Sure, you're learning stuff with these TMA's and I did enjoy Kuk Sool cos we did loads of different stuff (Acrobatic type things, joint locks, pads, forms). At the end of the day though I wanted a combat Martial Art with grappling and Kuk Sool isn't really this (as is the same with a lot of these Kung Fu/TKD type arts). Karate and Judo isn't too bad though but like with everything you get good and poor schools.

The Talking Pie
08-10-2008, 09:16 AM
Hmm... can't say I've really encountered that. So I don't know if I've just been exposed to the few good martial arts, or you've been exposed to a few bad ones.

Everything we learn in Aikido is practical, even if you have to use your imagination a bit (replacing a katana attack with a broken bottle to the head, for instance).

Autonomist
08-10-2008, 10:06 AM
I have two friends who're both ridiculously skillful in their martial arts areas. One of them was ranked 3rd in the world in an international karate tournament, while the other is a certified karate teacher/tutor at only 16 years old. Thankfully they're both incredibly modest about what they can do, but needless to say you don't wanna fuck with us when we go out on the town.

killer_queen
08-10-2008, 02:45 PM
I've done kick-boxing a couple of years ago. It was fun because it didn't have lots of rules or anything. They just taught me how to punch, how to kick and how to avoid them. I'd recommend it to anyone, especially girls since it gives you a little self-confidence.

Pepparoo
08-17-2008, 07:30 AM
Everything we learn in Aikido is practical, even if you have to use your imagination a bit (replacing a katana attack with a broken bottle to the head, for instance).

I think you only know whether or not it's practical if it has been tested on a non-compliant opponent. I know that what I'm taught is going to work on the street and it has done. It's not guaranteed i'll win fights and it's usually the case that if there's 3 of them and 1 of you, you're fucked but at least I know I can give them a good run for their money.

The Talking Pie
08-17-2008, 10:10 AM
I totally agree. Which oddly-enough brings me to a point I was about to raise anyway when I saw that this thread was back up on the first page:

On Sundays I attend a class which is frequented primarily by black belts. I've come to find it a far better learning environment, as I'm surrounded by people who know what they're doing and from whom I won't pick up bad newbie habits. There's also the issue of non-compliance in their attacks, which I love; there are certain Dan students that I always aim to train with, because I know that when they attack me, if I can't execute the technique properly then they won't carry on with what I'm hoping they'll do in response to my actions, etc. They'll either stand their ground and refuse to budge, or I'll end up as the one on the floor.

Jules69
08-17-2008, 03:29 PM
I took karate as a kid, not forvery long though. My husband became a black belt at the age of 13, and now teaches kung fo in slow motion, called tai chi.

Dosix
08-17-2008, 04:00 PM
I am training kick boxing :) for 3 years
and recently I was at the sports camp on which I learnt a bit of Muay thai
For me kick boxing is better but Muay thai is very interesting martial art too

HornyPope
08-17-2008, 10:56 PM
I'm doing MMA which is basically a mix of everything. On mondays, it's a kick boxing, on wednesday and friday it's thai box, on thursday it's jiu jistsu and saturday it's judo. Neither of the classes is really true to the original discpline but that's the point. We just a learn a lot of fighting skills from the different teachers in all kind of situations.

I started off in Kyokushin which I think is a great discipline for beginners (and beyond). It's a full contact sport so it toughens you enough for real fighting. I don't like Akido at all. Yes, you can incorporate the technique you learn but there is more to fighting than using your opponent's own weight against himself. I'll try and reply later to elaborate, my brain doesn't co-operate with me right now.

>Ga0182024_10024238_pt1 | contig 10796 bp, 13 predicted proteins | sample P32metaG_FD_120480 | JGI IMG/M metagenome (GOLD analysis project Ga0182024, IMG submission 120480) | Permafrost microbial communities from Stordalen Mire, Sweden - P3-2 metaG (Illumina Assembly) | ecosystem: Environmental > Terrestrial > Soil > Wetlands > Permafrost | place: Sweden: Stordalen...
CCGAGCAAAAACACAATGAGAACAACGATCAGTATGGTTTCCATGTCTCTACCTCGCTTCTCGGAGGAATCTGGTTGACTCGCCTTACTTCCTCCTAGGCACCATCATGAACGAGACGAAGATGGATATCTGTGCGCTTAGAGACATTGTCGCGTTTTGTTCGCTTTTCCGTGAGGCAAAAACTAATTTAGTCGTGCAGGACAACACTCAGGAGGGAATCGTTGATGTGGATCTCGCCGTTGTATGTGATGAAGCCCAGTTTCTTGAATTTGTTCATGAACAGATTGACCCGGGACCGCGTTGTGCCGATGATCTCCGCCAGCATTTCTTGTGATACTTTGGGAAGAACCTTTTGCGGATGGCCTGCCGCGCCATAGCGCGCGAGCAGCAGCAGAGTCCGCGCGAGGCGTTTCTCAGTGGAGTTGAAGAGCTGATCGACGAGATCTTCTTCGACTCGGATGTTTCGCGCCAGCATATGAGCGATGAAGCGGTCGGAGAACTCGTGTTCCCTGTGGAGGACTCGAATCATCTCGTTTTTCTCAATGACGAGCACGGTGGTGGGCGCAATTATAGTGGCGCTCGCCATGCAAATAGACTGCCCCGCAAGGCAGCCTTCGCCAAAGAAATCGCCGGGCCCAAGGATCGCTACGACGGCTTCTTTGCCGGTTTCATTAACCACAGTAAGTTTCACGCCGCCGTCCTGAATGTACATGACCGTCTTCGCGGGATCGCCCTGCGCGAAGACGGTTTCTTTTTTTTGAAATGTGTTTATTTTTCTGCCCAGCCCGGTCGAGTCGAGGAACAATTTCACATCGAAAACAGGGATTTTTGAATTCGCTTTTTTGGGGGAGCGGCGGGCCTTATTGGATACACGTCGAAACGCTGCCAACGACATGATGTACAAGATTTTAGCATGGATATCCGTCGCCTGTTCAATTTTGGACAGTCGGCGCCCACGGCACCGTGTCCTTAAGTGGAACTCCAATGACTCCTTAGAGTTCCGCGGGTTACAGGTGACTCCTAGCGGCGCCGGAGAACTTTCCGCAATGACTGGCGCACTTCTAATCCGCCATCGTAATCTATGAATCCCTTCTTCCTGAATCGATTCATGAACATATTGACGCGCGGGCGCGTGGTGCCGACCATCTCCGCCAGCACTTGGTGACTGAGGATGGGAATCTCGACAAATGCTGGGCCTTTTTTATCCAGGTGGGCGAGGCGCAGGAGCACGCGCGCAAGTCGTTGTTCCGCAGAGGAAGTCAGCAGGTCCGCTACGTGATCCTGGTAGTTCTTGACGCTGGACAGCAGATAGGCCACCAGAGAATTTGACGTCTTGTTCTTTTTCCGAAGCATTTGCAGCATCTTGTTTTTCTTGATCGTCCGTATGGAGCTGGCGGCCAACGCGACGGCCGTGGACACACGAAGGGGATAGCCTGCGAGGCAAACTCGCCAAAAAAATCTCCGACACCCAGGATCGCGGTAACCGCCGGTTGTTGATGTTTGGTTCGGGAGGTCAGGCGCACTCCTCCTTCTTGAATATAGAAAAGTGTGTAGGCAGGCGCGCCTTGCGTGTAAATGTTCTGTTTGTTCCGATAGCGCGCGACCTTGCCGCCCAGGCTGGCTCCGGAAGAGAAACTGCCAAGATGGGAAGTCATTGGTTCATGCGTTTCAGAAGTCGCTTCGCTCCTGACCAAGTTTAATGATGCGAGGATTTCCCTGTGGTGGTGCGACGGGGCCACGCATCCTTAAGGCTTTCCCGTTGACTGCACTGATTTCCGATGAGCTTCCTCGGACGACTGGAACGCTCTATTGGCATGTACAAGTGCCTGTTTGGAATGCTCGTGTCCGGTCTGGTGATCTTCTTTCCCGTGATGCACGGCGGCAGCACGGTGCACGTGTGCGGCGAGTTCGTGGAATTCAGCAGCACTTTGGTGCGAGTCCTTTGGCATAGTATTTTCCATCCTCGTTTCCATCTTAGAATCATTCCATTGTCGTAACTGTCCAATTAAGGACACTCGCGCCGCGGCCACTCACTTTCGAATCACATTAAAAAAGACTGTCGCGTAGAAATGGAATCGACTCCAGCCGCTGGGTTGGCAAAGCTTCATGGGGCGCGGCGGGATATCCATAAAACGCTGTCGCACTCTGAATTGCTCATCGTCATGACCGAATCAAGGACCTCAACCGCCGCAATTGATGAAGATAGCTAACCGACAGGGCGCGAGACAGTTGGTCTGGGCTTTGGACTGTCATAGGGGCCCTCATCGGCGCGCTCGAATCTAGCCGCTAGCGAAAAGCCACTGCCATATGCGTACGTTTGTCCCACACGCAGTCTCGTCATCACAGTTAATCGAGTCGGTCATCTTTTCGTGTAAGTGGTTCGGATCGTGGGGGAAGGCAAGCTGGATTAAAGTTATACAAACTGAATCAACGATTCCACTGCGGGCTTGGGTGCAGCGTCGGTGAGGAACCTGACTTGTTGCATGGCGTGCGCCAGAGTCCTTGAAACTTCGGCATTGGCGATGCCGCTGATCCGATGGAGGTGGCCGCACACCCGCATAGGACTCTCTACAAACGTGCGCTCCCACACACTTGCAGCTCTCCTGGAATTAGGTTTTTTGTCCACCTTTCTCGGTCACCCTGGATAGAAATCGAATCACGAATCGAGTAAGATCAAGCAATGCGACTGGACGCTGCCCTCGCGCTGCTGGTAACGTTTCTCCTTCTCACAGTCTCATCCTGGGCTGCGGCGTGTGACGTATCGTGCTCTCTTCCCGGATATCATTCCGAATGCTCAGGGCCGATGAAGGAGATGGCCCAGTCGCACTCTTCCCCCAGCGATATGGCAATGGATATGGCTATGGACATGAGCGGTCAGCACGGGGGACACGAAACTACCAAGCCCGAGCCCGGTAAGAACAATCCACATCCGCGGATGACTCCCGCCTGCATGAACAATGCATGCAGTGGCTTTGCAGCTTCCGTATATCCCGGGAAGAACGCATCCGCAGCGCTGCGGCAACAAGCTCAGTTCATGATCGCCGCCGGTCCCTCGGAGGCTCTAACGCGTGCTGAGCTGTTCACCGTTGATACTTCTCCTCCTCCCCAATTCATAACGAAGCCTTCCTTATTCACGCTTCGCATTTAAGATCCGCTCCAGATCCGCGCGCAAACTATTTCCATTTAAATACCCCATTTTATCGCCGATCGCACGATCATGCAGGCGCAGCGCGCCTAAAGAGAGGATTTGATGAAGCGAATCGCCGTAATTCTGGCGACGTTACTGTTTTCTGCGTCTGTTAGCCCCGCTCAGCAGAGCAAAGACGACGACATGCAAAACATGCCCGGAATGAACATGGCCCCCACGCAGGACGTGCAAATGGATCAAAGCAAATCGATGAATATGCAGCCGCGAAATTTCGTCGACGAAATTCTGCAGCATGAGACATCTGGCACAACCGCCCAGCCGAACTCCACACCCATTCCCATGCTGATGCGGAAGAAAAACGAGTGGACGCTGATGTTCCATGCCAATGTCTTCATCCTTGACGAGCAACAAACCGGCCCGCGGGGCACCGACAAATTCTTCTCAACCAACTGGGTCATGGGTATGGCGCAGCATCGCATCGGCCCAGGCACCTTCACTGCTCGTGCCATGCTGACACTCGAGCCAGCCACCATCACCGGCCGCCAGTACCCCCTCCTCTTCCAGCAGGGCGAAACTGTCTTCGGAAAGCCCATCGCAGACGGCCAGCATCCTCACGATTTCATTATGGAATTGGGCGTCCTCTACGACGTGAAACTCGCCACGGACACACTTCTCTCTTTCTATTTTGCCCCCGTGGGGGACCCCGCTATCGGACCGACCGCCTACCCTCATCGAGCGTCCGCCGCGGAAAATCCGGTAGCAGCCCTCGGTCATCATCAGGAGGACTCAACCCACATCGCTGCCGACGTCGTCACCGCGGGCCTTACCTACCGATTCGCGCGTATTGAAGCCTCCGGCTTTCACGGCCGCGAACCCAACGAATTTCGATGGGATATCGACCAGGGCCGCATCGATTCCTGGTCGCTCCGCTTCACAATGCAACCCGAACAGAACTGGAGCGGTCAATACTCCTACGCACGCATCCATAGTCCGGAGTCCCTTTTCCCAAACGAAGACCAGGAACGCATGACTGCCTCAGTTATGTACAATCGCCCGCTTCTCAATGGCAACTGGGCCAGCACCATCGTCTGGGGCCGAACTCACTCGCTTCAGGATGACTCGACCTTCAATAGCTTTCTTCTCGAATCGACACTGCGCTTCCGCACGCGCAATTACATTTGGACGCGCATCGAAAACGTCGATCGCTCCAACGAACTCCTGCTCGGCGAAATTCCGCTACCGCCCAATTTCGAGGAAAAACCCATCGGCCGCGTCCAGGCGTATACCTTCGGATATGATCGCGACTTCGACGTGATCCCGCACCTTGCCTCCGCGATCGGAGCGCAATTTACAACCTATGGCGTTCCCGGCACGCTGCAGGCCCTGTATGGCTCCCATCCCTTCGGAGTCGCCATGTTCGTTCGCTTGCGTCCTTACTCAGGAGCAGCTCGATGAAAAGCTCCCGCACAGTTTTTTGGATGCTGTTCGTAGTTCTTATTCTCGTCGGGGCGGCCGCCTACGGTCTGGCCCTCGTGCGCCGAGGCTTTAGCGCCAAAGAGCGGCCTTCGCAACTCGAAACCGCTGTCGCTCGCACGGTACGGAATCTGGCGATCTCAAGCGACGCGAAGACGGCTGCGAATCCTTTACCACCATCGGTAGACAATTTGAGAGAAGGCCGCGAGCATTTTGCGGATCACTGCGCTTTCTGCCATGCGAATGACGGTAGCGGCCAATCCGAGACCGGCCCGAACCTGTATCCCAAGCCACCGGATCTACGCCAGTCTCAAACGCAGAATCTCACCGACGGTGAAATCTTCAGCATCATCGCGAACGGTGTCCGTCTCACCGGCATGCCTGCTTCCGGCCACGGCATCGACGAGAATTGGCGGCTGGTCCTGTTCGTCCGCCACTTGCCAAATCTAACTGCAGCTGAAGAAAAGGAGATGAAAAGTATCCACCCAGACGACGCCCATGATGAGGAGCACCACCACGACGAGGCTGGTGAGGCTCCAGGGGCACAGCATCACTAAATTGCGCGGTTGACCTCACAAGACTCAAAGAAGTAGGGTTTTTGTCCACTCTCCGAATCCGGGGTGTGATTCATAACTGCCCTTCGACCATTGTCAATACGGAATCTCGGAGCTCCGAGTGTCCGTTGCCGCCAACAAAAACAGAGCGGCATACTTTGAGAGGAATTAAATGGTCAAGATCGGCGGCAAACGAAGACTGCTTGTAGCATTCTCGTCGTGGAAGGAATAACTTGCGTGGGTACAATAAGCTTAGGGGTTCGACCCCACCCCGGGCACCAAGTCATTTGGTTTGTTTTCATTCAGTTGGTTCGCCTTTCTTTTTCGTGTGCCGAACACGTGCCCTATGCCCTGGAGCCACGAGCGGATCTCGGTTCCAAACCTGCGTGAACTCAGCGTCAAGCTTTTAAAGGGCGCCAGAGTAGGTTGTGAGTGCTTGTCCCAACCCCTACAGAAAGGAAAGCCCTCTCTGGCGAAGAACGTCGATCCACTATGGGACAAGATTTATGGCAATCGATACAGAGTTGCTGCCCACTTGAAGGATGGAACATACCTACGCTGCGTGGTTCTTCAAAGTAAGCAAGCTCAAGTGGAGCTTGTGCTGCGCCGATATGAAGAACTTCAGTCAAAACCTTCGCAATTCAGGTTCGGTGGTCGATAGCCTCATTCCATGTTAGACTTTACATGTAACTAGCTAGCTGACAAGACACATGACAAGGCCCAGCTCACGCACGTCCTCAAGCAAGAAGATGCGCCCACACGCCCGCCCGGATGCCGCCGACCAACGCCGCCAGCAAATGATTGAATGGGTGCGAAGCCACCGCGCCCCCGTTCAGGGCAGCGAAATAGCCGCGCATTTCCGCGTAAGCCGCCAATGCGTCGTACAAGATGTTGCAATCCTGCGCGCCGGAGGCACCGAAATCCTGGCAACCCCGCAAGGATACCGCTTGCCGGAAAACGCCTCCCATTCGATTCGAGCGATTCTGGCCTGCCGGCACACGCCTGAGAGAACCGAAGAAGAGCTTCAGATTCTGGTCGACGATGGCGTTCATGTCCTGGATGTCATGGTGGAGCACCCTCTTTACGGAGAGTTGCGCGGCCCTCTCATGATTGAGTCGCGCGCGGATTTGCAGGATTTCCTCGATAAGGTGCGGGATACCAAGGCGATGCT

The Talking Pie
08-18-2008, 11:13 AM
I don't like Akido at all. Yes, you can incorporate the technique you learn but there is more to fighting than using your opponent's own weight against himself.

True; I think the mistake people make is comparing Aikido to fighting martial arts. It's a way to avoid a fight above all else.

When you learn MMA, do you go in-depth with each of the arts, or do you focus on the relevant/important bits in short bursts? Do you also spend a lot of time on how to incorporate the different styles into one another, or is it more the art of learning as much as possible to expand your 'arsenal'?

HornyPope
08-19-2008, 12:45 AM
Very good questions!

I'll make some tea and answer it. Btw, I have a friend in the Canadian forces who drinks to the Queen and the Country. Well, I'll drink to that. I don't really know your Queen and I've only been to your country once. But you know what? I'll drink to it.

Now, the questions.


When you learn MMA, do you go in-depth with each of the arts, or do you focus on the relevant/important bits in short bursts? Do you also spend a lot of time on how to incorporate the different styles into one another, or is it more the art of learning as much as possible to expand your 'arsenal'? You know, MMA is extremely diverse. I have four teachers right now and everyone has his own little focus. Among them, only one has a "tradional, Japanese karate approach" although he also adapted to North American standards. Basically, this means that we do katas, we say "Osu", we stand in "bokso" (mokso?) position before and after the class and we spar according to Kyokshin rules. As far as fighting goes, we spar according to Kyokshin rules, so basically everyone always lowers his guard to defend his body when you fight in close quarters (as opposed to the face) and that's not something that is very practical in real fight. So it something to be mindful of when you do practice martial arts that have their own specific rules that are somewhat different from street rules. It leads to a lot of people, myself included, to picking a number of bad habits such as not keeping our hands up, rellying too much on lower kicks, not knowing how to hold and to grapple an opponent, not knowing how to choke an opponent etc... I mean, how will know how to defend against a takedown if nobody in your discipline knows how to do a takedown? Obviously, these are skills you willl be missing in a real combat/street situation.